BioPharma, Pharma

New Flagship Pioneering startup expands the protein universe to fuel drug discovery

ProFound Therapeutics emerged from stealth with technology that it claims has discovered tens of thousands of previously undiscovered proteins—many of them promising new drug targets. The Flagship Pioneering-founded startup is backed by $75 million to support its drug R&D along with plans to partner with large pharmaceutical companies.

From left: Flagship Origination Partner Yann Echelard; Flagship Origination Partner and ProFound Therapeutics President Kala Subramanian; Flagship Senior Associate Vini Mani; Flagship Principal Erica Weinstein; Flagship Pioneering General Partner/Co-Founder and CEO of ProFound Therapeutics Avak Kahvejian; and Noubar Afeyan, Flagship co-founder and CEO, and chairman of ProFound.

So much about understanding disease comes down to proteins, these building blocks that are important to biological functions throughout the body. Scientific research has revealed many disease-causing proteins, and many of the drugs available today came from efforts to develop molecules that target them. In some cases, a protein in the body can be harnessed as a therapeutic.

The human proteome, which is the complete set of proteins in humans, is estimated to be around 20,000, a figure that comes from the Human Genome Project’s identification of 20,000 protein-coding genes nearly two decades ago. While that discovery has fueled drug hunting efforts throughout the biotechnology sector, scientists at ProFound Therapeutics aim to go even further. Avak Kahvejian, the startup’s co-founder and CEO, says his company has found thousands of previously undiscovered proteins.

“We’re essentially illuminating the human genome in new ways to identify a universe of previously undiscovered proteins,” he said. “Unearthing new ones, let alone unearthing tens of thousands of new ones, can be very enabling for the discovery of new drugs.”

For the past two years, ProFound has been developing its technology within the labs of venture capital firm Flagship Pioneering, where Kahvejian is also a general partner. The Cambridge, Massachusetts-based startup emerged from stealth Thursday with a glimpse at its work so far and $75 million in financing that will help the young company turn those protein discoveries into a drug pipeline.

ProFound started as a Flagship effort to see if there might be more proteins than the consensus 20,000 found by the Human Genome Project. Kahvejian said that his team focused on emerging evidence of spans of DNA in the genome that was understudied or ignored. New technology enabled ProFound to read the genome, and the startup’s focus turned to the translatome, the full collection of RNA sequences that are translated into proteins. This insight revealed the new proteins that are now part of an expanding ProFound database that logs their functions and roles in health and disease.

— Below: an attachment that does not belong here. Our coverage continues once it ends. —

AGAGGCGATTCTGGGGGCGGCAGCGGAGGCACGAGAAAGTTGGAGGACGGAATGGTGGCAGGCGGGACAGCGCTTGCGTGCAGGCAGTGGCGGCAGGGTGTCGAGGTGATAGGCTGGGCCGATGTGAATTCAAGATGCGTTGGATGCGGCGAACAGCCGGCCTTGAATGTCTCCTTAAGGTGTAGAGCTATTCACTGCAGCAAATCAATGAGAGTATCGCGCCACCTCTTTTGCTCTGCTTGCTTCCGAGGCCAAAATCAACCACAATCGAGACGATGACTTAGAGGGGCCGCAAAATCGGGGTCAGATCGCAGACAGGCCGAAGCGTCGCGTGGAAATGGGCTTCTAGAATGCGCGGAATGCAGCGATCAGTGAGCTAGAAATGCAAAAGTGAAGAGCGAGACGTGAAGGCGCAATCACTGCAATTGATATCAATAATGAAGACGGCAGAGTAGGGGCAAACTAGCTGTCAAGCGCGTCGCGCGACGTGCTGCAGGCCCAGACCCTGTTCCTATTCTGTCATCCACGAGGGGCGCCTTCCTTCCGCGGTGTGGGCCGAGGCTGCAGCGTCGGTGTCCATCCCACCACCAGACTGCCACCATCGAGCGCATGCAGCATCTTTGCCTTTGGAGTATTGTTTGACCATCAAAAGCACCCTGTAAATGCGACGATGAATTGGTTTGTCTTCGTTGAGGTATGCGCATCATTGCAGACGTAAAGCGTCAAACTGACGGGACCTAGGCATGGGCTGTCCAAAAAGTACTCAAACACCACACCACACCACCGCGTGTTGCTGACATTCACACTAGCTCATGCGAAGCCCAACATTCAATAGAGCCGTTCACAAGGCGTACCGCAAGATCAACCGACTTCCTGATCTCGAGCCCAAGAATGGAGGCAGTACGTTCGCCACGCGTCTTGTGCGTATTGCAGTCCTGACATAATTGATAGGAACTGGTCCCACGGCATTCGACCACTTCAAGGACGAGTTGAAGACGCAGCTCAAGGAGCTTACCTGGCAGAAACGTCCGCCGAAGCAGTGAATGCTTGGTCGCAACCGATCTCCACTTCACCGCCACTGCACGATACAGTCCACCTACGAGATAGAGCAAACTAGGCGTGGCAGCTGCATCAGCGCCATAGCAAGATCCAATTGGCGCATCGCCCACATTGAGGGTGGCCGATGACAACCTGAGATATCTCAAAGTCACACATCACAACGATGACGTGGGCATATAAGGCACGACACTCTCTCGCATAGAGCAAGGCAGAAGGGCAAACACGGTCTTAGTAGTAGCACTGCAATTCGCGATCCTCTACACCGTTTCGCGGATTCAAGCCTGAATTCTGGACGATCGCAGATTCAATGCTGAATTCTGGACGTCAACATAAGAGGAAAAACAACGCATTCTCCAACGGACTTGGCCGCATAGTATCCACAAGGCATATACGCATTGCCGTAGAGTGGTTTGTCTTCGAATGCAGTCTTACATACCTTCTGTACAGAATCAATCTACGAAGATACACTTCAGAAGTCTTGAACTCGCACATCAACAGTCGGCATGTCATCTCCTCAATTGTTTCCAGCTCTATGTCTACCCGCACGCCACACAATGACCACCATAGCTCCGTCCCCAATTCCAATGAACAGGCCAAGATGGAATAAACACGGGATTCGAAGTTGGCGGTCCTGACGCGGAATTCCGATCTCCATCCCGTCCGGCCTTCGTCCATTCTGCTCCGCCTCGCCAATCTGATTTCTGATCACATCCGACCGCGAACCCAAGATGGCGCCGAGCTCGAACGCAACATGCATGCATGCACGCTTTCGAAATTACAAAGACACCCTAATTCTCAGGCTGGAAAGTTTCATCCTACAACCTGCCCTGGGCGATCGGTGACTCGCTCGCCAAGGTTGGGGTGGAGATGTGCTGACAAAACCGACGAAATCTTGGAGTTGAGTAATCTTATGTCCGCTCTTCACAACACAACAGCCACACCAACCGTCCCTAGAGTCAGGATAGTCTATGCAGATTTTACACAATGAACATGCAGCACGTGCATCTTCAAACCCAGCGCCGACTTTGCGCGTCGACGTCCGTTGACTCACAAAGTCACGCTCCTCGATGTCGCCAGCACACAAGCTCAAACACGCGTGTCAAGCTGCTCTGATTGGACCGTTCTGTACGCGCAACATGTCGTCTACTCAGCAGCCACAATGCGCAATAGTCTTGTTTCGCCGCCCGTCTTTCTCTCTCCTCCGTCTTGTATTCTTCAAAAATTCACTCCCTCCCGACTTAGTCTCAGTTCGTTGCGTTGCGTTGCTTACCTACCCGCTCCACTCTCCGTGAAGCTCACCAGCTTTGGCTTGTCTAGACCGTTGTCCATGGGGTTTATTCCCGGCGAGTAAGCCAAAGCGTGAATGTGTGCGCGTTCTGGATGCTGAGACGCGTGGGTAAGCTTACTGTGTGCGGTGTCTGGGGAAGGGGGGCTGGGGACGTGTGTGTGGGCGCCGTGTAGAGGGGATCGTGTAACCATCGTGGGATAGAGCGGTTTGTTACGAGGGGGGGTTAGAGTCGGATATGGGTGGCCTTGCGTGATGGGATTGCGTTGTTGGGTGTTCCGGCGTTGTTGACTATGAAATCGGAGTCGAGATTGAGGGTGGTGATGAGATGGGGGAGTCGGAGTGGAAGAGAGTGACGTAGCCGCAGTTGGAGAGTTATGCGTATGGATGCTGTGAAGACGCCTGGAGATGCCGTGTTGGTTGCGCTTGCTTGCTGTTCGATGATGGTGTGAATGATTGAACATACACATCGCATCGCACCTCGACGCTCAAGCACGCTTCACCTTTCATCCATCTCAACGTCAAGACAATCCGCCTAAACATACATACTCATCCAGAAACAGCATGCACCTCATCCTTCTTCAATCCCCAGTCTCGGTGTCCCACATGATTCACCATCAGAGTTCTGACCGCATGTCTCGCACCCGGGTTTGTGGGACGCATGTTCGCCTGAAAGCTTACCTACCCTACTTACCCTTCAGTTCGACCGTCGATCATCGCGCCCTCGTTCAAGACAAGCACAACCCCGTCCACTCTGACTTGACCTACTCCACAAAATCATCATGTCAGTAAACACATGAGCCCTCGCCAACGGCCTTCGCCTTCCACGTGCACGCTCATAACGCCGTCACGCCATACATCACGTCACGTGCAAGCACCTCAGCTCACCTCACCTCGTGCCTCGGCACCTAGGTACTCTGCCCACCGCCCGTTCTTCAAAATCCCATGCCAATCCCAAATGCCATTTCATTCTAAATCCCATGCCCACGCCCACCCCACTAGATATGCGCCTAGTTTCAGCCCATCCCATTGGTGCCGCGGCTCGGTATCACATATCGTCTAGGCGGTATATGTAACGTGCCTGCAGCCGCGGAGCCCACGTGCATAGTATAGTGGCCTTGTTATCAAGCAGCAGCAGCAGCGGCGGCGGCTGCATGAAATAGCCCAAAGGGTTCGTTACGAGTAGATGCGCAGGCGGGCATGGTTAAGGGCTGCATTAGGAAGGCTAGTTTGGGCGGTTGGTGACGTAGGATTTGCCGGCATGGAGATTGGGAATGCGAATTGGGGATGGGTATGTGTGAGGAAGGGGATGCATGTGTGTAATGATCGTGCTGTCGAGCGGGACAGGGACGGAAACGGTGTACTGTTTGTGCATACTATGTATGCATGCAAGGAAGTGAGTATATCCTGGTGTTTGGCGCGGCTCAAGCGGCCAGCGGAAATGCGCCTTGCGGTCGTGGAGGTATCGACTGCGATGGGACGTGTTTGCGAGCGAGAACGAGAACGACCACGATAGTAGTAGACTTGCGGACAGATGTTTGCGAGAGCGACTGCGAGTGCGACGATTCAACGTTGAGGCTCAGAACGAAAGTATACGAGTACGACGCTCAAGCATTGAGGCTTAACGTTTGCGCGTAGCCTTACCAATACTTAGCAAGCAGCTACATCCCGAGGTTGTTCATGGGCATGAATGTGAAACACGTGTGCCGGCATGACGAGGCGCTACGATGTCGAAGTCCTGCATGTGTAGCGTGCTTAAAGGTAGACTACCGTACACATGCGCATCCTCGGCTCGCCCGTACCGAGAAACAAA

Kahvejian said that at this point, ProFound is disease agnostic but the company’s research so far has found proteins that are promising targets for cancer, as well as proteins with potential applications in immunology and metabolic diseases. Those disease areas span both rare and common disorders. The types of drugs that ProFound develops could also take on different forms. Some could be small molecules. But noting the examples of insulin and erythropoietin, Kahvejian added that in some cases the proteins themselves will be the therapeutic. Some of the startup’s protein discoveries have reached early preclinical development, though Kahvejian declined to offer a timeline for when the company expects to reach human testing.

ProFound joins a small but growing group of companies that are exploring the proteome. Nautilus Biotechnology is developing a proteomics technology platform, a combination of both hardware and software. The Seattle-based company plans to offer this technology as a service, analyzing samples and providing protein insights to customers such as biopharmaceutical companies and research institutions. Redwood City, California-based Seer operates a similar business model. Kahvejian said that unlike some of its proteomics peers, ProFound aims to be a drug developer rather than a tools or service provider.

The $75 million unveiled Thursday ProFound is not new money, rather it represents capital committed to the startup since its 2020 inception. Kahvejian said some of that money has already been used to develop ProFound’s technology platform but a large portion of it remains to support the company going forward. New initiatives include pursuing partnerships with large pharmaceutical companies that may want to tap into the startup’s technology for protein research in various therapeutic areas. Kahvejian said that potential partnerships include work with Flagship’s other portfolio companies, a strategy that the venture capital firm has pursued previously.

Photo by Flagship Pioneering